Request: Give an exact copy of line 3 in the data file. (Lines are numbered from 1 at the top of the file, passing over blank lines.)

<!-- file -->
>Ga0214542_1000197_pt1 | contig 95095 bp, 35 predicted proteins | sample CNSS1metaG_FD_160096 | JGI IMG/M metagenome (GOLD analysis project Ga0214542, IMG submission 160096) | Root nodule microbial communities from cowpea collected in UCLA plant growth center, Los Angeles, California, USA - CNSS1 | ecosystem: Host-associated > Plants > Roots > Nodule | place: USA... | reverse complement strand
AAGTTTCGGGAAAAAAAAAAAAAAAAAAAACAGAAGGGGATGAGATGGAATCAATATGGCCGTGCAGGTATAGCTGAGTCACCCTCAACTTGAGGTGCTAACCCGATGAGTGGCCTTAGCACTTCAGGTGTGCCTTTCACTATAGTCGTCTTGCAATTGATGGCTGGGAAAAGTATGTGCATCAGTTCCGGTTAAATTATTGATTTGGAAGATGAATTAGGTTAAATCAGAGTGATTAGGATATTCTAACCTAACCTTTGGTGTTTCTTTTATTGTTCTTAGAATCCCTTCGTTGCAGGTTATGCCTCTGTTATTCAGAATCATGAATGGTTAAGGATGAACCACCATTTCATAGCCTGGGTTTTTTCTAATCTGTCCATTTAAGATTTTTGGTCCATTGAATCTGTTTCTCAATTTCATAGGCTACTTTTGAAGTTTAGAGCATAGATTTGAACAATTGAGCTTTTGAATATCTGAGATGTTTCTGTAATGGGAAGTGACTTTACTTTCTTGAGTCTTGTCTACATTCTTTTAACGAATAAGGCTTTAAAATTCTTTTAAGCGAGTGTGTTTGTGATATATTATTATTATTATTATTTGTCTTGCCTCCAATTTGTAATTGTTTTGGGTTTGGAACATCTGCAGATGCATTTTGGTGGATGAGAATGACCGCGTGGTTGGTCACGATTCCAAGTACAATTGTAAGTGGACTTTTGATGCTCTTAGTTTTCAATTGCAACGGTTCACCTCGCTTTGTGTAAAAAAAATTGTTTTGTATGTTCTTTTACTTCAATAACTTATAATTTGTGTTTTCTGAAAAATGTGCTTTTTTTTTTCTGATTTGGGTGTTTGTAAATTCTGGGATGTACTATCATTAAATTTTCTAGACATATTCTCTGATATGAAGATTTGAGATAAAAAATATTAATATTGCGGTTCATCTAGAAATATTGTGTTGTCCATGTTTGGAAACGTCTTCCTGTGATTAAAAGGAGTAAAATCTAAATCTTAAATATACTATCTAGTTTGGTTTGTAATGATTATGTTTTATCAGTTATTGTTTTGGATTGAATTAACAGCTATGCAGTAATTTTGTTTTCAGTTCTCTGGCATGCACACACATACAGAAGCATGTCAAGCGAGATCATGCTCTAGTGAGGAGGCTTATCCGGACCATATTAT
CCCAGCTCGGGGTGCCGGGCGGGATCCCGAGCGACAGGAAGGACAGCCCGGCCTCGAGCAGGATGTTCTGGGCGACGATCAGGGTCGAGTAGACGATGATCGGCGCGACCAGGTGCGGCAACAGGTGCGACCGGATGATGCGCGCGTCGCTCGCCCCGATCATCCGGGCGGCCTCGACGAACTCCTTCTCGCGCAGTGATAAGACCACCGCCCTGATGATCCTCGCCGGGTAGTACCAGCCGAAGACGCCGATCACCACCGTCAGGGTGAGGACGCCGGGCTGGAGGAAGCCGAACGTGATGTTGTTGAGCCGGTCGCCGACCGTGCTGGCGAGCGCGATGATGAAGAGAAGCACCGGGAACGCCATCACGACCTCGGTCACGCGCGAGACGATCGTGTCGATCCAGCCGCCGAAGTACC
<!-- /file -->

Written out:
CCCAGCTCGGGGTGCCGGGCGGGATCCCGAGCGACAGGAAGGACAGCCCGGCCTCGAGCAGGATGTTCTGGGCGACGATCAGGGTCGAGTAGACGATGATCGGCGCGACCAGGTGCGGCAACAGGTGCGACCGGATGATGCGCGCGTCGCTCGCCCCGATCATCCGGGCGGCCTCGACGAACTCCTTCTCGCGCAGTGATAAGACCACCGCCCTGATGATCCTCGCCGGGTAGTACCAGCCGAAGACGCCGATCACCACCGTCAGGGTGAGGACGCCGGGCTGGAGGAAGCCGAACGTGATGTTGTTGAGCCGGTCGCCGACCGTGCTGGCGAGCGCGATGATGAAGAGAAGCACCGGGAACGCCATCACGACCTCGGTCACGCGCGAGACGATCGTGTCGATCCAGCCGCCGAAGTACC